French chef Jean Imbert takes over the restaurant of the Hôtel Plaza Athénée – Robb Report

For three months last winter, chef Jean Imbert retired to his Breton cabin to re-read the great classics of French gastronomy that he had studied at the start of his career. He leaned over The art of French cuisine by Marie-Antoine Carême, the 19th-century chef who cooked for Napoleon I and dazzled the Parisian elite with his towering dessert centers, and The Culinary Guide by Auguste Escoffier, famous for having codified the system of kitchen brigades.

But he has also studied the contemporary recipes of chef Guillaume Gomez, who cooked for four presidents as executive chef at the Élysée Palace in France before being named gastronomy ambassador by President Emmanuel Macron last year. Imbert’s goal was simple, if hardly simple: “I wanted to understand, on a deeper level, what French cuisine is,” he says. “I tried to use that as a starting point for my thinking.”

A modern version of a classic Langouste en Bellevue, with a procession of jelly medallions on its back.

Boby Allin

The result is its new gastronomic destination, Jean Imbert at the Plaza Athénée, which ushered in a new chapter for the legendary five-star hotel, in the majestically chic 8th arrondissement of Paris, when it opened in January. Sparkling crystal chandeliers hang from a golden ceiling, softly illuminating the 20,000 gold leaves adorning the dining room walls and enveloping the space in an amber candlelight glow. In the center of the room, a 12 meter long table in Brèche marble evokes the long banquets of the royal court of Louis XIV; large vases made from the same take of towering domes of delicate pink hydrangeas.

Hotel Plaza Athenee

Monochromatic modernist decor has been replaced with opulent furnishings.

Boby Allin

Such opulence is a major departure from the restaurant’s former life under the legendary chef Alain Ducasse-the previous decor was modern and monochromatic, identifiable by its emblematic steel bell benches -which handed over the proverbial keys to Imbert last spring after 21 years at the head of the flagship restaurant. Some critics have blasted the decision to replace the titan of French gastronomy with Imbert, 40, as a political appointment designed to exploit his online popularity and famous friends: Imbert holds no Michelin stars but has 453,000 Instagram followers, and his diet is filled with shots of him posing with stars such as Dua Lipa, Matt Damon, Madonna, Jay-Z, Beyoncé, Lenny Kravitz and Pharrell Williams, with whom he opened swanin Miami, and To sharein Saint-Tropez and Ibiza.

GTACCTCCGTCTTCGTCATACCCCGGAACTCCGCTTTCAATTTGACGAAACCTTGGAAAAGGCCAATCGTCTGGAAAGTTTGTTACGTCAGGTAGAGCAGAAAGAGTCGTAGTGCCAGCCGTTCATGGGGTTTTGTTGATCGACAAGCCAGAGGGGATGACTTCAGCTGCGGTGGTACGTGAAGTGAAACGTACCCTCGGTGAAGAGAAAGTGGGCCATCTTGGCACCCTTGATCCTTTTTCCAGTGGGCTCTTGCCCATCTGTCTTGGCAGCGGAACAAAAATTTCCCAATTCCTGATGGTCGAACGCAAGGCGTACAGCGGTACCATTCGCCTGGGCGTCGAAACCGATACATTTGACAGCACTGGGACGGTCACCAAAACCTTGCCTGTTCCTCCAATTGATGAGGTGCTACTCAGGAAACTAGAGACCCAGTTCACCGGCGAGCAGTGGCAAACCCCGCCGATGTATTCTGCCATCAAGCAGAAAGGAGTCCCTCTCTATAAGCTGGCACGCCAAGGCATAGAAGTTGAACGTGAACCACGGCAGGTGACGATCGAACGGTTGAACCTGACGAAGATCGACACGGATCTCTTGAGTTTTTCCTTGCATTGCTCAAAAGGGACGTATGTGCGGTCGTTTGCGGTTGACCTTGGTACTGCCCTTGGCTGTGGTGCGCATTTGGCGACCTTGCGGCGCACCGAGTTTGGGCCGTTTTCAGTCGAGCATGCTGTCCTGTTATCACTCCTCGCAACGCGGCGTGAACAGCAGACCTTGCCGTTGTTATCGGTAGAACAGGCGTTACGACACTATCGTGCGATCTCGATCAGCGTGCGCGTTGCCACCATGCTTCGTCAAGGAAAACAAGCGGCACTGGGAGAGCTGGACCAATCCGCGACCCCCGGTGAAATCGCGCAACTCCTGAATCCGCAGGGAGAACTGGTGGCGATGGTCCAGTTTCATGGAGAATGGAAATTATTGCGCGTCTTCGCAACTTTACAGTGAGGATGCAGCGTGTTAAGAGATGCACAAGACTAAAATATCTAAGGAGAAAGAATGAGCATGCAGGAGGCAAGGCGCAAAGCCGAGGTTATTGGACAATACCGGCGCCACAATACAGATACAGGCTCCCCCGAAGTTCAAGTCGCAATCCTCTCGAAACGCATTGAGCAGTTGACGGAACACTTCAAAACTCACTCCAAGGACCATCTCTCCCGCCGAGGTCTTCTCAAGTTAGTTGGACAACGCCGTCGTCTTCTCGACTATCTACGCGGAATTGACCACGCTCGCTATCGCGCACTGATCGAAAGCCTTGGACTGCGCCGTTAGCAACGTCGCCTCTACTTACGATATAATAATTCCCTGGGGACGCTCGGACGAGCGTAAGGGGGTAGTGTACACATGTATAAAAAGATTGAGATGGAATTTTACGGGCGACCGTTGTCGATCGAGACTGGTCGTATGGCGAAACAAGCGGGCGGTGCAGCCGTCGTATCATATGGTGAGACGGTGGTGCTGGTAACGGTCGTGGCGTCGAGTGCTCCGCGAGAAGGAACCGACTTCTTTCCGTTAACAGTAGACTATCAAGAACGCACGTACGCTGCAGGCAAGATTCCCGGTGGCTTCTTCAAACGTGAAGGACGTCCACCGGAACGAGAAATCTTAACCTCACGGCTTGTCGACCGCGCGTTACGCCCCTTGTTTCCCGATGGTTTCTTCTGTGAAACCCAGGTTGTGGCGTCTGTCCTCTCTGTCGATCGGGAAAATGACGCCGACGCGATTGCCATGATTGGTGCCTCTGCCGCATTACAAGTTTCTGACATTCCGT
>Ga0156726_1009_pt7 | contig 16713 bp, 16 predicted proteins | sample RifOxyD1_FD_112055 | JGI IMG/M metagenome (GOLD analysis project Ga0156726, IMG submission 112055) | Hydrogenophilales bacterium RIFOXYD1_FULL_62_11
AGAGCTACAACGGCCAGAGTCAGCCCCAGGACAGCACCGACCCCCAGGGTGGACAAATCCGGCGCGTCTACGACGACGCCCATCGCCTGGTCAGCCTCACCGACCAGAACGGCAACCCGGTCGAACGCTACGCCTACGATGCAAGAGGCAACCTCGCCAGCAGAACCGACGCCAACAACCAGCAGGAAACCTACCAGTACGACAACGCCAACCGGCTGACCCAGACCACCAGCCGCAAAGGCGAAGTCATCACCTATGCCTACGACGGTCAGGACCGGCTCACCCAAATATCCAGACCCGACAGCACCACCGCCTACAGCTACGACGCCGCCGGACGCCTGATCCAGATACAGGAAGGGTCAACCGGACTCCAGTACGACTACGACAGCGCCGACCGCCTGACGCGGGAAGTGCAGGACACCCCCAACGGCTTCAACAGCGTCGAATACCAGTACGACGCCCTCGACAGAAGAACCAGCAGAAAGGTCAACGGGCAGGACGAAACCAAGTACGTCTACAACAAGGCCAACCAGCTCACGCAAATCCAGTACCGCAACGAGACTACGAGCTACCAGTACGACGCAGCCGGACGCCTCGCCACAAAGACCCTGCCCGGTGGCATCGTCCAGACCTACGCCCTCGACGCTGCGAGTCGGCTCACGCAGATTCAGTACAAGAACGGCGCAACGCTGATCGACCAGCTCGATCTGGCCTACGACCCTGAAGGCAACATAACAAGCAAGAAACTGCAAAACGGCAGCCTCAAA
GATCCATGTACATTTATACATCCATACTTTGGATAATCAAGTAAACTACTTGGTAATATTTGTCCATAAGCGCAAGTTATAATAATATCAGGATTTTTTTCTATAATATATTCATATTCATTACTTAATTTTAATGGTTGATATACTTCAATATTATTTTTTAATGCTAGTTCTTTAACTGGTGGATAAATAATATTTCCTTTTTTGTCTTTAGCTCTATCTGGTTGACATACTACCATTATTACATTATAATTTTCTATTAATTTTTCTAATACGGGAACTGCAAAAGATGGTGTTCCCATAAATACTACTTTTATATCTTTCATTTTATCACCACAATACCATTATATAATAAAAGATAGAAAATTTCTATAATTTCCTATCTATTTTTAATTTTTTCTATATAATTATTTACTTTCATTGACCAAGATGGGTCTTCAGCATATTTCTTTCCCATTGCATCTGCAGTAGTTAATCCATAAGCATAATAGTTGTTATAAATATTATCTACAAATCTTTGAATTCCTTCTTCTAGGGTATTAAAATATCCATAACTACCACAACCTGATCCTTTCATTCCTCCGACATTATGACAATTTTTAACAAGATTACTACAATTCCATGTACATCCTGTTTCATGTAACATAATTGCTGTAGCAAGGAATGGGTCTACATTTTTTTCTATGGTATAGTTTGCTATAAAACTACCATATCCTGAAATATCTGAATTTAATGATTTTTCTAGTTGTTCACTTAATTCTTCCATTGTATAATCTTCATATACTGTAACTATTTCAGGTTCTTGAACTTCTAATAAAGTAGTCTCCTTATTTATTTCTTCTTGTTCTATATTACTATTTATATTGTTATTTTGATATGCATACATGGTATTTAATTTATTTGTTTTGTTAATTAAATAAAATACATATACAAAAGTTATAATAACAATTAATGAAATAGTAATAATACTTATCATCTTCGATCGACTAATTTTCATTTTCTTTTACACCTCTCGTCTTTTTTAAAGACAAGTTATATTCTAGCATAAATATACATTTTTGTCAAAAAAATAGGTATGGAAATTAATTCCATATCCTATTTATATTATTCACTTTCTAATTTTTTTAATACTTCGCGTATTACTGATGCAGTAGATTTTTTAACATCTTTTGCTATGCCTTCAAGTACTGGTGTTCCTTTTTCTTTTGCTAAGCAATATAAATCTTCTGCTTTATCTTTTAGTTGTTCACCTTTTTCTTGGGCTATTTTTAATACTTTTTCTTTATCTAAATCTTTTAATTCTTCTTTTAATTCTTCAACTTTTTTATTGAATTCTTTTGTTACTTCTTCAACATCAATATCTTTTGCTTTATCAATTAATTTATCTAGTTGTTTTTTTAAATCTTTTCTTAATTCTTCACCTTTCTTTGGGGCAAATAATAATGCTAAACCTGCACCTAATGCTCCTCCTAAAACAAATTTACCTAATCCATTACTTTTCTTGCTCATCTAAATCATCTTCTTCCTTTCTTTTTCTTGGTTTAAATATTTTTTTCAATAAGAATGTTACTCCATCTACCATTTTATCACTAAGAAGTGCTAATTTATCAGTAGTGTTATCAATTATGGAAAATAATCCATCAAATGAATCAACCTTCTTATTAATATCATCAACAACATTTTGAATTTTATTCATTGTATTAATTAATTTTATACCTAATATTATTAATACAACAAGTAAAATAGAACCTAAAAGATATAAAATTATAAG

Hotel Plaza Athenee

Put the finishing touch on the vol-au-vent.

Boby Allin

And yet, Imbert’s dishes, some of which are based on centuries-old recipes, add an undeniable element of theatre. The turbot stuffed with watercress arrives whole, filleted by the waiters at the table. The vol-au-vent is served unstructured, a bare plate of dumplings, sweetbreads and truffles until the waiter ceremoniously coats it with a buckwheat puff pastry and long drizzles of accompanying sauces. After eight years of Ducasse’s Naturalité concept, which banned meat in favor of healthier fish, vegetables and grains, Imbert clearly isn’t counting calories (and has reintroduced meat to the menu).

Hotel Plaza Athenee

Turbot stuffed with watercress.

Boby Allin

But it all pales in comparison to the end of the meal. To signal the start of the dessert service, the restaurant manager rings a bell to attract everyone’s attention. The lights go out and a screen at the front of the room opens to reveal a row of pastry chefs, who put the finishing touches on desserts before serving guests.

Hotel Plaza Athenee

Mixed vegetables.

Boby Allin

“For me, in this historic palace in the heart of Paris, avenue Montaigne, I always had the idea of ​​telling the story of France and French heritage,” says Imbert, referring to the idea of ​​“planetary alignment” in all his projects. . But his true guiding force may be closer to home: his grandmother, Nicole, whom Imbert has often cited as an inspiration throughout his career. Four years ago, he booked the Plaza, still under Ducasse, to celebrate his 90th birthday with 30 family members; with her passing last year, Imbert won’t get the chance to reinvent a birthday party for “Mamie”, as he calls her, with the same restaurant now under his command.

“She wasn’t there when I took over the Plaza Athénée, but the first symbol I thought of was her and the party we had here with all my family,” he says. . “I like symbols and the meaning of things. So that made me happy.

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